There’s a vine in my garden that I’ve been too shy to photograph. It has the kind of beauty that intimidates me into thinking I can’t capture its essence. Googling around today, I found that the internet falls so short on images and info about Vitis vinifera ‘Purpurea’, it’s a good thing the beautiful creature finally lured me into submission.
It was twilight, a week ago, and I was outside the deer fence covering roses with netting when I thought to pick and eat a few grapes. Mind you, this is a so-called ornamental vine, and was purchased as such. Last summer, however, charming little grapes of some consequence appeared after about 7-years of not much fruit at all. And this year the vine is covered with stunning clusters.
Vitis vinifera ‘Purpurea’ or Red-Leafed Grape is one of my garden’s most valued ornamentals. Notice what a beautiful backdrop it provides for the rugosa rose, above. The top shot is how it looks from the street side of the fence, and the photo below that, is taken from the red rose bed on the other side. (There’s a fuschia between the roses and the grape.)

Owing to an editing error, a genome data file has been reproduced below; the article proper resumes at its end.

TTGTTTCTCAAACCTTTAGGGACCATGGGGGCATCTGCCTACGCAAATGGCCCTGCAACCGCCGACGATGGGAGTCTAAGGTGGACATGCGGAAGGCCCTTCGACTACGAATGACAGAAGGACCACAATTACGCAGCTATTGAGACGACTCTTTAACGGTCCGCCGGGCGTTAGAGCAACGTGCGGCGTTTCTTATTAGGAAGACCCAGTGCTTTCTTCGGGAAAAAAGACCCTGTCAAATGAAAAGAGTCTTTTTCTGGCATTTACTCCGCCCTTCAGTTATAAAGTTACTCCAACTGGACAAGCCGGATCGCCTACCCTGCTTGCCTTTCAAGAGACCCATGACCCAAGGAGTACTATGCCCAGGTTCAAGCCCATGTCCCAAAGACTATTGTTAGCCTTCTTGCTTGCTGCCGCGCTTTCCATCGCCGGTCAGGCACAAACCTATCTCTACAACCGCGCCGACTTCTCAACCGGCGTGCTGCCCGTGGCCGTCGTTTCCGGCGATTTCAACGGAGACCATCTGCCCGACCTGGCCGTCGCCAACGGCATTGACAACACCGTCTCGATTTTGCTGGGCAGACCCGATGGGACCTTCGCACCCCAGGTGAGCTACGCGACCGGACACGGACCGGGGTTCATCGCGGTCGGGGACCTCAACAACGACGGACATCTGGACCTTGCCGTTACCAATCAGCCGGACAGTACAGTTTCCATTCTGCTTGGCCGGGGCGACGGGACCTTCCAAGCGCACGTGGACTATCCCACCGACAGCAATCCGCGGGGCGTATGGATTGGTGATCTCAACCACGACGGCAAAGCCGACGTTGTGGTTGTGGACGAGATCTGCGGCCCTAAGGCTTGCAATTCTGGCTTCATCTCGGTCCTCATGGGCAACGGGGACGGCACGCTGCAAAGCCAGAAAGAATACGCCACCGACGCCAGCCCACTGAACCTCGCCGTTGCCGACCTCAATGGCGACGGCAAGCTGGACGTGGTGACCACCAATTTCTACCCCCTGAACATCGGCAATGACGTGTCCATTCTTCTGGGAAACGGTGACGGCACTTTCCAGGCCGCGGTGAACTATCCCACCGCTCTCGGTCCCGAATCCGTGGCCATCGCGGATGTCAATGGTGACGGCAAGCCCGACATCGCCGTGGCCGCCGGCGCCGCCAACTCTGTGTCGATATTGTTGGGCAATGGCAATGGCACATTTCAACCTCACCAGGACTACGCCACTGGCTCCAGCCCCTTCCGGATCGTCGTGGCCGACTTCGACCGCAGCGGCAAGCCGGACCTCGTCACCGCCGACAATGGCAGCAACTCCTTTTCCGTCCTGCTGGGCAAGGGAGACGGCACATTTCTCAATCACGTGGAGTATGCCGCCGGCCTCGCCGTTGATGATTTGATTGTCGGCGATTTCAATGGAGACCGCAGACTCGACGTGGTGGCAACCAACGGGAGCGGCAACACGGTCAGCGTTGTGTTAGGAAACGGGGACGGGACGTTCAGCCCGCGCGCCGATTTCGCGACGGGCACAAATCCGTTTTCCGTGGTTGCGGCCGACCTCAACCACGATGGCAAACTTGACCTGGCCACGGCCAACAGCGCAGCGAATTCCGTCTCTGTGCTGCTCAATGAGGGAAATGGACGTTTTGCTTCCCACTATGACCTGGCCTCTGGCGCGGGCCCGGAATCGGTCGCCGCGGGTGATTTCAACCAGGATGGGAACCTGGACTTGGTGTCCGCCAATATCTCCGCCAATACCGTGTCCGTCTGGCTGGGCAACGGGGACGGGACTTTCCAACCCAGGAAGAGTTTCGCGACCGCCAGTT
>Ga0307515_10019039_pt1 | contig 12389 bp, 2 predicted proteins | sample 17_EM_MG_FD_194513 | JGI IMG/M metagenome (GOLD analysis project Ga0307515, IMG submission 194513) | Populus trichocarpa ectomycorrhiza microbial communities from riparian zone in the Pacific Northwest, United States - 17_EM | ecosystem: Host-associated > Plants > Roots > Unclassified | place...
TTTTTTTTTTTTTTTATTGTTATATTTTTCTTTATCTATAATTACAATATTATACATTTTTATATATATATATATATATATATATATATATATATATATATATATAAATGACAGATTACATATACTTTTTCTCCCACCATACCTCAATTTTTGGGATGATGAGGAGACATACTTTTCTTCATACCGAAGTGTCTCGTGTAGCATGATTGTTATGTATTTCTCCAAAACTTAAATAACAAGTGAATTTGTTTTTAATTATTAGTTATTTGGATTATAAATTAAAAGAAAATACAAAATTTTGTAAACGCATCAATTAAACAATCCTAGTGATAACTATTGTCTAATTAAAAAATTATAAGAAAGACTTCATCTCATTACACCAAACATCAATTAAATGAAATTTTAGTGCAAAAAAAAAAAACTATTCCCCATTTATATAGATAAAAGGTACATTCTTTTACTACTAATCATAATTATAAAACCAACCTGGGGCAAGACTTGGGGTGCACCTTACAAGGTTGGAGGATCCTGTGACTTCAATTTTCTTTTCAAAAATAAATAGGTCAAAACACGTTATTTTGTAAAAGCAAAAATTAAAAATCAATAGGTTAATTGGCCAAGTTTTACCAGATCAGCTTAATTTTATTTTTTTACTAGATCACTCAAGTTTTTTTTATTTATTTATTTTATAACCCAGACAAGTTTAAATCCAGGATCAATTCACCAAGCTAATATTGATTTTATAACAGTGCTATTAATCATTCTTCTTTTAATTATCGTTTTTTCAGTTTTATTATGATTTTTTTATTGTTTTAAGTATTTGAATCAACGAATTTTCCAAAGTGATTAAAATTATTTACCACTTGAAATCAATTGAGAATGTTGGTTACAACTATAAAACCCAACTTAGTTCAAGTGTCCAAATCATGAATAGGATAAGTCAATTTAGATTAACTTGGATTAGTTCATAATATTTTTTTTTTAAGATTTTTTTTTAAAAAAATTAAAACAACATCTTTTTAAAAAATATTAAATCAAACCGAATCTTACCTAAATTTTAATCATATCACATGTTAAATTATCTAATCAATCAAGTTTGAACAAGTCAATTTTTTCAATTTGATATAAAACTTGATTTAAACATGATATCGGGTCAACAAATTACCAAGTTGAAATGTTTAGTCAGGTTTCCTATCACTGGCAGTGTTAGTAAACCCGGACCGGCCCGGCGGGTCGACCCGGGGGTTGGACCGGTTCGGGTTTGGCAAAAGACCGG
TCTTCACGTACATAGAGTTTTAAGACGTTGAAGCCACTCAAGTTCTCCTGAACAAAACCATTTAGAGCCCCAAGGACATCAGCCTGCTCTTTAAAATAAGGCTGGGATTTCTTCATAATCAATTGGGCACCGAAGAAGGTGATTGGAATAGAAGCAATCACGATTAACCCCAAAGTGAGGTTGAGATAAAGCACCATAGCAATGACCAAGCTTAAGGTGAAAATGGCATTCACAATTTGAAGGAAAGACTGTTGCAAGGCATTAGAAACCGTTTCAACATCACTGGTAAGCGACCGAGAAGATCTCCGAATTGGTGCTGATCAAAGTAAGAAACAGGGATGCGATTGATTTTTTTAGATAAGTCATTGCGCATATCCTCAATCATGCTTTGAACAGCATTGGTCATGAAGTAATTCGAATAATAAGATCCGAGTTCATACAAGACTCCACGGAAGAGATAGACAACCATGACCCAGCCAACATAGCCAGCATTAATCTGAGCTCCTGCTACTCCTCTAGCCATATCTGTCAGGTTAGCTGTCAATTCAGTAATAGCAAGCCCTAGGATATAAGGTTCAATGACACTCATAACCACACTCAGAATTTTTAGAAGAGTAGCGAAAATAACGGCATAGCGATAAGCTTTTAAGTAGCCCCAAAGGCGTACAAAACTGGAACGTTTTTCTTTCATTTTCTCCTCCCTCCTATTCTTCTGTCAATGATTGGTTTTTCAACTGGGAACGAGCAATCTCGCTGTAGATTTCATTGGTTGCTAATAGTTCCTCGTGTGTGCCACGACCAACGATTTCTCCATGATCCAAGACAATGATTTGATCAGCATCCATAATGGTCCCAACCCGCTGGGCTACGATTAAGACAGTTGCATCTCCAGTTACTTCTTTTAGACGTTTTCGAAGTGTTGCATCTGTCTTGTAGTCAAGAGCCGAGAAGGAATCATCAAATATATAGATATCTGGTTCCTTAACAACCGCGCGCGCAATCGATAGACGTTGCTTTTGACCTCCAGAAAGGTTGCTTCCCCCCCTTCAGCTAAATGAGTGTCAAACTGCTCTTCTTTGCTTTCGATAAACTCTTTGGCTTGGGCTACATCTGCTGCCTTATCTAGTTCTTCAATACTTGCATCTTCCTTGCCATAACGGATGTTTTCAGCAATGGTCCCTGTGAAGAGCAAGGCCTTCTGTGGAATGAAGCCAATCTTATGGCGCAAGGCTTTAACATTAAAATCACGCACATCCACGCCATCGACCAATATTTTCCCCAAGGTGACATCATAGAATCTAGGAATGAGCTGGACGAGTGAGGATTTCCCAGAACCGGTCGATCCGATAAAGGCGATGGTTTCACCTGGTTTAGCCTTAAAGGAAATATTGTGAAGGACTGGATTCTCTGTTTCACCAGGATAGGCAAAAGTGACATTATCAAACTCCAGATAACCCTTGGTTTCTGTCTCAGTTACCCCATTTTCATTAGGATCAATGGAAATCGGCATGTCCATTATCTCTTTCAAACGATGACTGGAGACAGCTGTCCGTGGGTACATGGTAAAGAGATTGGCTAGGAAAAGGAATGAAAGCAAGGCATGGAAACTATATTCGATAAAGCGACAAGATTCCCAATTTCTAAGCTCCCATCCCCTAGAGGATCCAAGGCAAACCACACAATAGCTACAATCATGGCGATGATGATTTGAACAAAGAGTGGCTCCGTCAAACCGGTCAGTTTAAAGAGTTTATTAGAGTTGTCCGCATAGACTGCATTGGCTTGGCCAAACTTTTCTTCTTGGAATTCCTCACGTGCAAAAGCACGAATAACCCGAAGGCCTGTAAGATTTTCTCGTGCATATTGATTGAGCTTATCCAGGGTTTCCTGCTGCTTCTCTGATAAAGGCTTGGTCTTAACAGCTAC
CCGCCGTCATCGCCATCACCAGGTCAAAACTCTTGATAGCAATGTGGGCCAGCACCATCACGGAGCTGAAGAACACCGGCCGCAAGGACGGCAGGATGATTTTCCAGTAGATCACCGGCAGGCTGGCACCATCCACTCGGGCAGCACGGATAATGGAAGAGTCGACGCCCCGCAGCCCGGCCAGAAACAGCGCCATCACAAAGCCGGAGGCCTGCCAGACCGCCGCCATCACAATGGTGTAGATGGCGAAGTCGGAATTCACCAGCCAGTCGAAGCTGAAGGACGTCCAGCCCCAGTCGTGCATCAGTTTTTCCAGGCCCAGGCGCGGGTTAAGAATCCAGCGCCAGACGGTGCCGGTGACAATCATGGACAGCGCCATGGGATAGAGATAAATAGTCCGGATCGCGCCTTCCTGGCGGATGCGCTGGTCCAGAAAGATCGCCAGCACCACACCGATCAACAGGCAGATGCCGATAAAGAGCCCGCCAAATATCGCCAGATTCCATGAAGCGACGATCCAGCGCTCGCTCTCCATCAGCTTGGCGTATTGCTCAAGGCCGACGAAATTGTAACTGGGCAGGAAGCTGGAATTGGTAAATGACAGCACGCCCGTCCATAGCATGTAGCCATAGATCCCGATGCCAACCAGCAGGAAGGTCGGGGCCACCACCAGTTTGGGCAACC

An exquisite color show begins with the new shoots of spring– they're silvery olive. Olive turns to green and bronze, and in the fall deep burgundy and bright red take their turns. When first planted, the grape was slow to get started. It took about three years for it to finally take off and grow. Now it's growth is vigorous, and I trim it back to the grape clusters when it gets out of hand.
Internet info says the grapes are "small, bitter, inedible . . . even the birds don't like them."
No, I didn't make wine, it looks like it though doesn't it? Stay tuned . . .